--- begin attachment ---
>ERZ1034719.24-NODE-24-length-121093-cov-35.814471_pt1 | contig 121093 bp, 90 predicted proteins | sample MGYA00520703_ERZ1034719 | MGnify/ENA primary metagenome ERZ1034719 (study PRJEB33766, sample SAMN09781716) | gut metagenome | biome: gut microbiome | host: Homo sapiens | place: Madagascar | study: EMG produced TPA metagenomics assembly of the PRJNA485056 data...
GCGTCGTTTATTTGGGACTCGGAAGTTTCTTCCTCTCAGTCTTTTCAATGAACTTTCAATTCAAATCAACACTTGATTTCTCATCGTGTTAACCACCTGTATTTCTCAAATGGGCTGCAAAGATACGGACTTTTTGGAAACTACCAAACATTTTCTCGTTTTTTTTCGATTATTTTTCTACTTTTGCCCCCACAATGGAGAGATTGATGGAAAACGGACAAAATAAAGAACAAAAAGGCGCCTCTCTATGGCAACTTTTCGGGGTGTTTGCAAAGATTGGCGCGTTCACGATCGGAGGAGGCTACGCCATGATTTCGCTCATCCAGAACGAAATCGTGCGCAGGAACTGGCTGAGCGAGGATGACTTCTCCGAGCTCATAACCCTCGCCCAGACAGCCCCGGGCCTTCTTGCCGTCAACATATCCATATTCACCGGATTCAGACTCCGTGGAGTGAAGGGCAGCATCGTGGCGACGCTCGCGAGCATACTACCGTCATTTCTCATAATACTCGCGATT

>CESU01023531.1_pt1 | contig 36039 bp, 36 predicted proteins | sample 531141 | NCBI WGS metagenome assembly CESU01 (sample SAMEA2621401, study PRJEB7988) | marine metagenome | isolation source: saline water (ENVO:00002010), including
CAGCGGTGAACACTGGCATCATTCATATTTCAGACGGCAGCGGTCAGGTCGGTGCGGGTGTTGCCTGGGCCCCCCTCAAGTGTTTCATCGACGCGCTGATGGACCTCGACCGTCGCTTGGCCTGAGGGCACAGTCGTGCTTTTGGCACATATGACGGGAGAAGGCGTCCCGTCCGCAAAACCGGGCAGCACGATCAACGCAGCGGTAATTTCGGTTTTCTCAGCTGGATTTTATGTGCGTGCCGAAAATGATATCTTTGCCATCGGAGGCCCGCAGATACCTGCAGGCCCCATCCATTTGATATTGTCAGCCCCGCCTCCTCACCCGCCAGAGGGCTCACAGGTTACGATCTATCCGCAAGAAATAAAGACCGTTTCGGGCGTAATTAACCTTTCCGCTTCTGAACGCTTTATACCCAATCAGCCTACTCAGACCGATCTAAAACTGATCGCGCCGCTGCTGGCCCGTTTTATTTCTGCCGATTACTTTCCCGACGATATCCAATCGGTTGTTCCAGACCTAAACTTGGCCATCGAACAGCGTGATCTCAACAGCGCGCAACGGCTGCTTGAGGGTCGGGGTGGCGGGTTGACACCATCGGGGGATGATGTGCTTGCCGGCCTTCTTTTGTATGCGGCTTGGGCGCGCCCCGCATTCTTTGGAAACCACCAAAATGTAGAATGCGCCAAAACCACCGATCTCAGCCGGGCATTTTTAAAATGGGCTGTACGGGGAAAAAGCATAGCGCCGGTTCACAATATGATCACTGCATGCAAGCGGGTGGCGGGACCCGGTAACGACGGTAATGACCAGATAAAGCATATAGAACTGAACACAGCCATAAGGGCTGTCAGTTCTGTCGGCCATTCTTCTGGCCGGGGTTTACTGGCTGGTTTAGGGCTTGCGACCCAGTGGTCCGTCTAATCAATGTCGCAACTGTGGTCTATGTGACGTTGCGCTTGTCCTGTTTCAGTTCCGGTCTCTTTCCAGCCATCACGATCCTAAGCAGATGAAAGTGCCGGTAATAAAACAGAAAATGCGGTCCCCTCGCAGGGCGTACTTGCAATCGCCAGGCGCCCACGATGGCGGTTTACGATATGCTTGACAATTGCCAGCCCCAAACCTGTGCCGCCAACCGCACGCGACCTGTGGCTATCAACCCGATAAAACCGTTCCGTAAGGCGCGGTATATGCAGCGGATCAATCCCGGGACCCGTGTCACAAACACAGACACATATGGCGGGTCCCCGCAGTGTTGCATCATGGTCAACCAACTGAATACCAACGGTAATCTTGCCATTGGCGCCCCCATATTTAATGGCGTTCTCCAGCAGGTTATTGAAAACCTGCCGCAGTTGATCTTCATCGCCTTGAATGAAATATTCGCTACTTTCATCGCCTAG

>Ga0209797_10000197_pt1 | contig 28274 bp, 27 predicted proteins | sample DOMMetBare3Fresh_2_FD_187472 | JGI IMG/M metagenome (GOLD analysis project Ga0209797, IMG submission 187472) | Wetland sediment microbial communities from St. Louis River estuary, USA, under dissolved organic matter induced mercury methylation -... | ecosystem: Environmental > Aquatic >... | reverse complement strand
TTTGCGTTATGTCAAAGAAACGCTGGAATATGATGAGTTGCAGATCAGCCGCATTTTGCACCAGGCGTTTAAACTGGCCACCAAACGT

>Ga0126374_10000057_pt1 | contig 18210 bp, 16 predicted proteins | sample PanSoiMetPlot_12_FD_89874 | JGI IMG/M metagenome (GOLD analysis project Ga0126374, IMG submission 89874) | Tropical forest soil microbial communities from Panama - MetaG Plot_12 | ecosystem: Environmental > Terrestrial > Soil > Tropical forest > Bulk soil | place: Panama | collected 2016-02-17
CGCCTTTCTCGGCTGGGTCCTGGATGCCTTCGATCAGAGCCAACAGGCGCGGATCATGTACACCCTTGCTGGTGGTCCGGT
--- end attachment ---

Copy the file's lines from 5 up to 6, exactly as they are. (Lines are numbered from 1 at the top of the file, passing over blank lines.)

>Ga0209797_10000197_pt1 | contig 28274 bp, 27 predicted proteins | sample DOMMetBare3Fresh_2_FD_187472 | JGI IMG/M metagenome (GOLD analysis project Ga0209797, IMG submission 187472) | Wetland sediment microbial communities from St. Louis River estuary, USA, under dissolved organic matter induced mercury methylation -... | ecosystem: Environmental > Aquatic >... | reverse complement strand
TTTGCGTTATGTCAAAGAAACGCTGGAATATGATGAGTTGCAGATCAGCCGCATTTTGCACCAGGCGTTTAAACTGGCCACCAAACGT